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Employers and HR professionals hear it all the time: You must be prepared to preserve relevant corporate information and data and produce it if you are sued. You can take some preparatory steps to ensure that you can comply with inevitable litigation holds and are proficiently primed to assist your attorneys should litigation occur. This list of 22 to-do’s can guide your document and data preservation and retention procedures:
Q. We recently received a subpoena to produce an employee’s personnel file in connection with a lawsuit. The employee is a party to the lawsuit, but the company is not. Do we have to comply with the subpoena? Should we tell the employee about the subpoena?
The ADA requires employers to maintain strict confidentiality on any medical- or disability-related information. That means keeping it in a separate, secure file, away from prying eyes that have no business viewing the information. But confidentiality doesn’t apply just to paper or electronic records. Employers also have to make sure they don’t discuss such information with those who don’t need to know.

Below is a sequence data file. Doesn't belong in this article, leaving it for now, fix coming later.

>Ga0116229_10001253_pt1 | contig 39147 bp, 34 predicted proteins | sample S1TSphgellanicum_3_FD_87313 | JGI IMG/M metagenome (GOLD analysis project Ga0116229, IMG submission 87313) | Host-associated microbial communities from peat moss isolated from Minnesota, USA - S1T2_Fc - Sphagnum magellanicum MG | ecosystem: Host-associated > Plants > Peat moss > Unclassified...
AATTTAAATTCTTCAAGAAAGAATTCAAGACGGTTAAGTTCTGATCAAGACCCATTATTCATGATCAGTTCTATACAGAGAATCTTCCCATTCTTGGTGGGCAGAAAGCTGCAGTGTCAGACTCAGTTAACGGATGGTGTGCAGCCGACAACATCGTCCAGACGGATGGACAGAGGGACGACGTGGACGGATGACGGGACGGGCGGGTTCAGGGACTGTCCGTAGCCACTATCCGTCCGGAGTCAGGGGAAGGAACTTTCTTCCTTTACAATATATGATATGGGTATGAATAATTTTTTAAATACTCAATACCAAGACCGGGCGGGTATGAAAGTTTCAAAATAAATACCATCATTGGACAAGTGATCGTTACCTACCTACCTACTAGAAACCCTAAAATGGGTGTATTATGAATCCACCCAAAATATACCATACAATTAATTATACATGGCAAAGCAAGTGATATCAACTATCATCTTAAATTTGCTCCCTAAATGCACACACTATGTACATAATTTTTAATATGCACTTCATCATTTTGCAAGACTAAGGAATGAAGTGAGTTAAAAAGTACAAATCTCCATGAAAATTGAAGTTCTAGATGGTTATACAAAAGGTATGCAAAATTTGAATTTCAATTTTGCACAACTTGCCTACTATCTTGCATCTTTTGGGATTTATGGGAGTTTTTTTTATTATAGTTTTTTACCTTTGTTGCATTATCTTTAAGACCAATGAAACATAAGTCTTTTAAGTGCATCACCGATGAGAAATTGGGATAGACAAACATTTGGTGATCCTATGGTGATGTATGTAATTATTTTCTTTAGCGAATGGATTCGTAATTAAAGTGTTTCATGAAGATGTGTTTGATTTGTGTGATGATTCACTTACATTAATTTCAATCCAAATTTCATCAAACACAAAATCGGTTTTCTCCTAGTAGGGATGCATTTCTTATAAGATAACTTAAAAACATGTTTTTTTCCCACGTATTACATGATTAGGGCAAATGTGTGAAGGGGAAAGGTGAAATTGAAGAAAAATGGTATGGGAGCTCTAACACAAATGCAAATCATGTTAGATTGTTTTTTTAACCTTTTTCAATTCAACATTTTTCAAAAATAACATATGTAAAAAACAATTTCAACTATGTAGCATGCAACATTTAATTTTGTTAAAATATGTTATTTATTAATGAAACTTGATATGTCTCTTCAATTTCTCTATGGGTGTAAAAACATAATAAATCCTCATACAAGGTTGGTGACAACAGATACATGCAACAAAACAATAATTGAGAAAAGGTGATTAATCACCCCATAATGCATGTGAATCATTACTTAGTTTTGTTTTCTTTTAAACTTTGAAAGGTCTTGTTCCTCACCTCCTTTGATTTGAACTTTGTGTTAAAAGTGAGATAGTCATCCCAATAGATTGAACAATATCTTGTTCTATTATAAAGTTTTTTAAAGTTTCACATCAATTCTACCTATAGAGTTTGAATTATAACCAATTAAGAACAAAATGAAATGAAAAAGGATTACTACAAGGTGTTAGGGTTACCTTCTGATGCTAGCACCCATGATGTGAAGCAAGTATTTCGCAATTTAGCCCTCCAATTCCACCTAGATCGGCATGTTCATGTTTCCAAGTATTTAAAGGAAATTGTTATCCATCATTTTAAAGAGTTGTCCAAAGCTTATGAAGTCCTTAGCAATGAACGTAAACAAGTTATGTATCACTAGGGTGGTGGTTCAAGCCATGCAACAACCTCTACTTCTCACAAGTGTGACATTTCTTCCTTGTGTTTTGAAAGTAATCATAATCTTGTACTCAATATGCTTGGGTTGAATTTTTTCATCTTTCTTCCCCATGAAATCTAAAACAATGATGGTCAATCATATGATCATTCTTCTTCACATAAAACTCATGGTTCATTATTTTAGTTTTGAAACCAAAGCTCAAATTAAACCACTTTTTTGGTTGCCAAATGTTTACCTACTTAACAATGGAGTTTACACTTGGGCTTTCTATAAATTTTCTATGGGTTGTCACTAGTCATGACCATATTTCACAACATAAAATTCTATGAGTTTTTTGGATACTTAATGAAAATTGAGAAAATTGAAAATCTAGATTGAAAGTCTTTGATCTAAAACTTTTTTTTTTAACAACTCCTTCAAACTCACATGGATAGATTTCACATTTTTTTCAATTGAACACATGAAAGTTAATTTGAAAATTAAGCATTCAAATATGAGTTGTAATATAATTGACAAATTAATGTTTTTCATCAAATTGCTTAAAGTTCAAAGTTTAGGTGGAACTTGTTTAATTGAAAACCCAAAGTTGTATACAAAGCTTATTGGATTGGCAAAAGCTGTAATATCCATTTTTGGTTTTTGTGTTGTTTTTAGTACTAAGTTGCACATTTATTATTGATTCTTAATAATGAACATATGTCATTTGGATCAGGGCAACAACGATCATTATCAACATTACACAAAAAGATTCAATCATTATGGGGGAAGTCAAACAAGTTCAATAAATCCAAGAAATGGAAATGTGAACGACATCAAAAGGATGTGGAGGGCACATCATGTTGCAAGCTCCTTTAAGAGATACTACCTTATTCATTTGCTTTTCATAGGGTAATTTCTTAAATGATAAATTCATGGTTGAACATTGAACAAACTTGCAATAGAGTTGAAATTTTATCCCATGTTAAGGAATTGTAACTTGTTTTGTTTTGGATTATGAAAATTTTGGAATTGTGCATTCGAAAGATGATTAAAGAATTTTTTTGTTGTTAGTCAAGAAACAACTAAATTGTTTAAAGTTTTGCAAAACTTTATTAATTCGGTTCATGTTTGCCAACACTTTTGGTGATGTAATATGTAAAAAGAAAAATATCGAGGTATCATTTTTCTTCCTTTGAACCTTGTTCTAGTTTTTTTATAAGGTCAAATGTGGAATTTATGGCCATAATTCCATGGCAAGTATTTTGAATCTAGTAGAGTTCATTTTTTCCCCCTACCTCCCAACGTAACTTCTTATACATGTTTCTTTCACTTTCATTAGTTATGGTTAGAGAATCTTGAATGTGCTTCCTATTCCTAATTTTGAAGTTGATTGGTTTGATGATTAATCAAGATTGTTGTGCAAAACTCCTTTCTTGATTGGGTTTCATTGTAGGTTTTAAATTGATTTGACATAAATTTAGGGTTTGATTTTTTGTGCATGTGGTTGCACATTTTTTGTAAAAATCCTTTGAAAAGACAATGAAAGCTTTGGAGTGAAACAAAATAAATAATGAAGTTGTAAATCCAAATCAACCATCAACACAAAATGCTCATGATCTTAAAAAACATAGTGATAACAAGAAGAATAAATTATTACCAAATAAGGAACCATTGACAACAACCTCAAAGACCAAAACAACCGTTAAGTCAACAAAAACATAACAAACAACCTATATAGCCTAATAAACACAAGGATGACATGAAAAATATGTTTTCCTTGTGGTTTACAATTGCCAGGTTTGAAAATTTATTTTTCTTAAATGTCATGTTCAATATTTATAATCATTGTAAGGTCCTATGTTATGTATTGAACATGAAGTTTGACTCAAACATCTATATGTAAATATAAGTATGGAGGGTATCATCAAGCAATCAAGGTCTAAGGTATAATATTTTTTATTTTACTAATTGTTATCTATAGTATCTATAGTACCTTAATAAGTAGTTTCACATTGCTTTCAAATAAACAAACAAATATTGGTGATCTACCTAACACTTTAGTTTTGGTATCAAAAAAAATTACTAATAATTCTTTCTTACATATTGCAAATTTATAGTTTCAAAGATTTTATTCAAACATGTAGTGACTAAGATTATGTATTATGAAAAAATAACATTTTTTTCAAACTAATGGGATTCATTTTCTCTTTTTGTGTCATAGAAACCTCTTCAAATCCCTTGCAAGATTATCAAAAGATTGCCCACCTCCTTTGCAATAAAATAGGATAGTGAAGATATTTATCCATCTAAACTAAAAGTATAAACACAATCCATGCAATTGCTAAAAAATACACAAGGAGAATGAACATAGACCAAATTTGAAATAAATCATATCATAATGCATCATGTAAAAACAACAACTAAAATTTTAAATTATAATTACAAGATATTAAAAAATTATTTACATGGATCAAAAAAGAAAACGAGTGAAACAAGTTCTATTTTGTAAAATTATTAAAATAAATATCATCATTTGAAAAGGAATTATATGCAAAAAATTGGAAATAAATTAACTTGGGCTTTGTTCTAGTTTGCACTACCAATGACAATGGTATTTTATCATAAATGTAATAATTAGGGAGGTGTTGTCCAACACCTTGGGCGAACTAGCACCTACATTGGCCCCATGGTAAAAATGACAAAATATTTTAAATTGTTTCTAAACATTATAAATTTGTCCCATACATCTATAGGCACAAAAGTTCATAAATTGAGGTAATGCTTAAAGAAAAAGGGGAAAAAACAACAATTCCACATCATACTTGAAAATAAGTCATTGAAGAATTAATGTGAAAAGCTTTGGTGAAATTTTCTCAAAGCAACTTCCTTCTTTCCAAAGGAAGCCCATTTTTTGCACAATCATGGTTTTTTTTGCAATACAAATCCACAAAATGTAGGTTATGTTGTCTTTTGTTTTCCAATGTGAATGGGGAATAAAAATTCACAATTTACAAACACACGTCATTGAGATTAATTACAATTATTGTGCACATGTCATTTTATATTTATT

In California, you can’t terminate employees for coming forward to press for enforcement of wage-and-hour claims, even if it turns out the claims were unfounded. That’s because California law strongly supports employee rights to get all the pay they’re entitled to, and efforts to punish employees who are wrong would chill efforts to challenge their employers’ pay policies.
The Borough of Lawnside has agreed to settle a discrimination lawsuit filed by a female police officer who alleged she began experiencing harassment and discrimination almost from Day 1.
Does it matter if we misspell words or use abbreviations in email messages? Opinions are mixed. Everyone, however, agrees that when you’re working on written correspondence or an important document, it has to be flawless. Can you spot the grammar and writing errors in the sentences?